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Senate: $98 billion for Iraq, Afghanistan wars
$5 billion more than Bush requested;
Democrats try to salvage ‘antiwar’ posture

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A socialist newsweekly published in the interests of working people
Vol. 71/No. 15      April 16, 2007


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Senate: $98 billion for Iraq, Afghanistan wars
$5 billion more than Bush requested;
Democrats try to salvage ‘antiwar’ posture
(lead article)
AP/Sgt. Armando Monroig, US Army
U.S. soldiers of 5th Battalion, 20th Infantry Regiment, 3rd Stryker Brigade Combat Team, in Baqouba, Iraq, some 35 miles northeast of Baghdad, on March 15.

WASHINGTON, April 3—The U.S. Senate approved an emergency funding bill providing $98 billion for the imperialist wars in Iraq and Afghanistan March 29. This is about $5 billion more than the White House had requested.

The House of Representatives had passed a similar bill six days earlier.

As in the House vote, the leadership of the Democratic majority in the Senate tried to give an “antiwar” gloss to the measure, because the bill contains a nonbinding proposal that U.S. troops begin withdrawal from their combat role in Iraq by March 31, 2008.

In a March 28 speech to the National Cattlemen’s Beef Association, U.S. president George Bush said he would veto any bill that includes a time line for pulling U.S. troops from Iraq.

Five days after leading passage of the war spending measure, Senate Majority Leader Harry Reid, in a move aimed at salvaging the Democrats’ “antiwar” posture, said that he would push to cut funds for the war if Bush carries out his veto threat.

However, Sen. Barack Obama, a leading contender for the Democratic presidential nomination in the 2008 elections, said that if Bush vetoes the emergency spending bill in its current form, Congress would quickly approve funding for the war. “I don’t think that we will see a majority of the Senate vote to cut off funding at this stage,” Obama told the Associated Press. “I think that nobody wants to play chicken with our troops on the ground.”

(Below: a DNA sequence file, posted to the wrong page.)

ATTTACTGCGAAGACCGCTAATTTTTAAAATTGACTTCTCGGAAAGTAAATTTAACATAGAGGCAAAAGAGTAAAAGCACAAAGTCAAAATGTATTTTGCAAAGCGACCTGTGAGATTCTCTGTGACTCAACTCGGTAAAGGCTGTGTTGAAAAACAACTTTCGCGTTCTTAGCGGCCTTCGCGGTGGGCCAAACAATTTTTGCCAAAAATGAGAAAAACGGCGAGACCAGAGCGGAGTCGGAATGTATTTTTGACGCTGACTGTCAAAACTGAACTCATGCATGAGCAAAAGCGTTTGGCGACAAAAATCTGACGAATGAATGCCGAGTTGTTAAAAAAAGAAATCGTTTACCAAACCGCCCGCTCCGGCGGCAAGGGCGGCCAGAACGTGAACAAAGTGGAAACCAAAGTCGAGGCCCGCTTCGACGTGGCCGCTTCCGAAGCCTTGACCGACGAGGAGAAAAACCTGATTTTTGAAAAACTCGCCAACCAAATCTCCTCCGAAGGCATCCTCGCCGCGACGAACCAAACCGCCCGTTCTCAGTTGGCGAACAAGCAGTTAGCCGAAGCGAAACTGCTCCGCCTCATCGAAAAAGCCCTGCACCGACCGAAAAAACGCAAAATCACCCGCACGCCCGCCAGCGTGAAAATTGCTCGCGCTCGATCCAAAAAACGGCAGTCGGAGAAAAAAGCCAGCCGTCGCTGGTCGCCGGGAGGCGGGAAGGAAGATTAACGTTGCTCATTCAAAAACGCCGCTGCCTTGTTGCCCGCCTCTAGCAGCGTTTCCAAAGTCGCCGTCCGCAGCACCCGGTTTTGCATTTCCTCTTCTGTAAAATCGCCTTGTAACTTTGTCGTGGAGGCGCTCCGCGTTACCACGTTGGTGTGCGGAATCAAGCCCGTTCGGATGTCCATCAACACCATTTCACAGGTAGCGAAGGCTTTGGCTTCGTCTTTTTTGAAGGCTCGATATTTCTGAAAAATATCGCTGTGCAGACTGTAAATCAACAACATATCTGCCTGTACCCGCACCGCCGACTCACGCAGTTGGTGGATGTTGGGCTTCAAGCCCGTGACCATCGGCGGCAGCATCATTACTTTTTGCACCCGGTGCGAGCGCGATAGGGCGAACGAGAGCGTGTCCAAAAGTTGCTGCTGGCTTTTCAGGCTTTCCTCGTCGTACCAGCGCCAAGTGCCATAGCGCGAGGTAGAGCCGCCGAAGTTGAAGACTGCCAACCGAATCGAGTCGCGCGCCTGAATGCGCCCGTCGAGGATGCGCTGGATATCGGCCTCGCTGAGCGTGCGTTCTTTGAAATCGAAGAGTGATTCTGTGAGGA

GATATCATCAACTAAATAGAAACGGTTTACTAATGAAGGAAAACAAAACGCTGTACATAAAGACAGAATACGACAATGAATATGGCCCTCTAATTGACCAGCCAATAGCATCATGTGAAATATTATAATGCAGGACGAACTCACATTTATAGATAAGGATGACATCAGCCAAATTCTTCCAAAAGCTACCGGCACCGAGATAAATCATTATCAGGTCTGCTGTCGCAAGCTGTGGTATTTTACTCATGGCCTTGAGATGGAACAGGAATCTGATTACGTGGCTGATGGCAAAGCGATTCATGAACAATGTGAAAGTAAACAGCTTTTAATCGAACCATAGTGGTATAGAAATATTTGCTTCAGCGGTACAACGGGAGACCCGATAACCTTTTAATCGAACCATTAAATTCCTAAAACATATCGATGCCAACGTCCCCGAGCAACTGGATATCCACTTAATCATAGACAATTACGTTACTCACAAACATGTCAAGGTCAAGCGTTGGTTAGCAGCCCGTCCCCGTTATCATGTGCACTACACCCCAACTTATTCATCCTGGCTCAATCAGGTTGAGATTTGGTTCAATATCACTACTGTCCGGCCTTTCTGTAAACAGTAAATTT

The Senate bill mirrors a similar measure the House passed March 23. It provides $100 billion for the wars, about $7 billion above the White House request. Each of the bills included more than $20 billion in domestic spending for Gulf Coast hurricane relief, aid to spinach and cattle growers, and facilities for peanut storage, in a failed attempt to win Republican votes.

The House version sets a deadline of Sept. 1, 2008, to complete a phased redeployment of U.S. troops from combat operations in Iraq. The Senate bill sets a nonbinding deadline of March 31, 2008, for such a “ pullout.” In both versions an unspecified number of troops would remain in Iraq to equip and train Iraqi security forces and conduct target operations against al-Qaeda.

Under the circumstances, even a number of liberals have assailed the description of these bills as “antiwar.” A column by Alexander Cockburn in the April 16 issue of the Nation magazine, headlined “That Was an Antiwar Vote?” said, “On Democratic House leader Nancy Pelosi’s website we find her portrait of what U.S. troops will be doing in Iraq following this withdrawal, or ‘redeployment,’ should it occur late next year on the bill’s schedule. ‘U.S. troops remaining in Iraq may only be used for diplomatic protection, counterterrorism operations and training of Iraqi Security Forces.’ But does this not bear an eerie resemblance to Bush’s presurge war plan? Will the troops being redeployed out of Iraq even come home? No, says Pelosi, as does Senate majority leader Harry Reid. These troops will go to Afghanistan to battle Al Qaeda.

“So the bill essentially adopts and enforces Bush’s war plan and attendant ‘benchmarks’ as spelled out in his January 10 speech,” when the U.S. president announced the biggest escalation of the war in Iraq since the 2003 U.S.-led invasion of the country.
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